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Discussion on: Getting Started with Rust

youroff profile image
Ivan Yurov • Edited on

Let's figure out what is functional first. You mentioned Haskell, and even though it's been many years since I played with it, but if I'm not mistaken it doesn't allow mutation of a function arguments. So functions are pure: they take values and return a fresh value. Even though you can formally do the same with Rust, it won't work in practice, here's the example.

Suppose you have a Vector and a function length(list: Vector<T>) -> i32 that returns length. If you call it on a vector, it'll be moved. And none of the subsequent calls on a variable holding that vector will work. Instead Rust encourages using borrowing: length(list: &Vector<T>) -> i32 and passing refs in this case. And in this case it's perfectly fine to call functions (procedures?) with refs multiple times.

Now why I call these procedures: do_something(&mut self) would not return anything, and rather mutate the state of the struct it's attached to. So technically it's not a function, but a procedure that mimicks methods from OOP.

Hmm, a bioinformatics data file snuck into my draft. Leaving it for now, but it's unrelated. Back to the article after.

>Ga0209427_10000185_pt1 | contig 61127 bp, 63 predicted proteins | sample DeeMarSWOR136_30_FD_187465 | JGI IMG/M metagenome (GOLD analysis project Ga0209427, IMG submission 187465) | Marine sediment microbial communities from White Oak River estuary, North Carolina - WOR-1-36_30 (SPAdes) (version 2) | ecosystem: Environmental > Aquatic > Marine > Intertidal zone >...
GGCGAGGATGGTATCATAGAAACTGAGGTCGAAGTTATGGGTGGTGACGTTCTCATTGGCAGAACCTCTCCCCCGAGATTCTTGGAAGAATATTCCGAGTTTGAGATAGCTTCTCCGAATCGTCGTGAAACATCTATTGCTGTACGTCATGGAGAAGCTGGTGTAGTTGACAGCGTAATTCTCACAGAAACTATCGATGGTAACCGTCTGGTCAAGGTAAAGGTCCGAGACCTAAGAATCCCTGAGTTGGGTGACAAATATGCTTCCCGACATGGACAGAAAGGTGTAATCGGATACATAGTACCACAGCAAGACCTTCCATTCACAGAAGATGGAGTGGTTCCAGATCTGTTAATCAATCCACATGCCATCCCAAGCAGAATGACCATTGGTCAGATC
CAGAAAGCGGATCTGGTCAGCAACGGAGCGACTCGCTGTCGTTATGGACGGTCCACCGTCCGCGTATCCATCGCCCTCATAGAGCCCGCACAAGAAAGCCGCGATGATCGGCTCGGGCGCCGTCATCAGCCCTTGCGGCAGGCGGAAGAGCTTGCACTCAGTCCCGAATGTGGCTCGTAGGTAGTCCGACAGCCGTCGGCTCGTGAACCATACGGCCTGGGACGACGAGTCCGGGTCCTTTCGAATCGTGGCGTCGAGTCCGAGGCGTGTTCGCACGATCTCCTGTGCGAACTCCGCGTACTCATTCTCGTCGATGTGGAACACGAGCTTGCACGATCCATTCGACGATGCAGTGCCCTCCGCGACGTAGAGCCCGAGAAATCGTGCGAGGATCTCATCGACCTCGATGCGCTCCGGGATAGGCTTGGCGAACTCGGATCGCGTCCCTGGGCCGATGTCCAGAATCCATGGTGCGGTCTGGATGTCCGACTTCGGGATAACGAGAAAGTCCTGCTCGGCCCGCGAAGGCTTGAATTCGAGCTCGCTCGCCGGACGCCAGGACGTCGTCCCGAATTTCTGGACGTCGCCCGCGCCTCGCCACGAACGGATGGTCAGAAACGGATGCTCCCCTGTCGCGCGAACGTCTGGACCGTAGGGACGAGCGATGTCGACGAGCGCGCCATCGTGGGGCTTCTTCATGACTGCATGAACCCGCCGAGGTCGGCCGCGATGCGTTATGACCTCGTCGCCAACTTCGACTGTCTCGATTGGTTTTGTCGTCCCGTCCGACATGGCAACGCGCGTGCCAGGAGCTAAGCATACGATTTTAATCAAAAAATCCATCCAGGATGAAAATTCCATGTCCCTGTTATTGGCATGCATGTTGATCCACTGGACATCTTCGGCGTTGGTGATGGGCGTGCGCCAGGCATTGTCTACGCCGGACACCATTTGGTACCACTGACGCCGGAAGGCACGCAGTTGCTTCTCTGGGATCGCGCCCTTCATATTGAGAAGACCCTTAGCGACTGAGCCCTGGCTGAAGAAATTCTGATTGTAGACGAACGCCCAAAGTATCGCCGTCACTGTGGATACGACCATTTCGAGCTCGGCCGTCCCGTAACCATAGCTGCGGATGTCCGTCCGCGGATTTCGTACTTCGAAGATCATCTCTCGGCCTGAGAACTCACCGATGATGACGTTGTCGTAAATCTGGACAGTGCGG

And I guess it's perfectly fine, especially given that it's dictated by the reasons of performance and explicit resources control, but for someone with functional mindset (such as myself) it might be quite painful to adjust.

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leob profile image

I won't argue with you on this particular example, but maybe the result (whether or not you run into these limitations) depends on how you approach the problem - point is I've seen (real world) Rust code on a project which looked and felt way more "FP" than procedural to me. But, it's more like I "dabbled" in Rust than that I could consider myself truly knowledgeable (let alone an expert) in it, I'm definitely not in a position to prove anything.

Some interesting points regarding whether or not Rust can be considered "functional":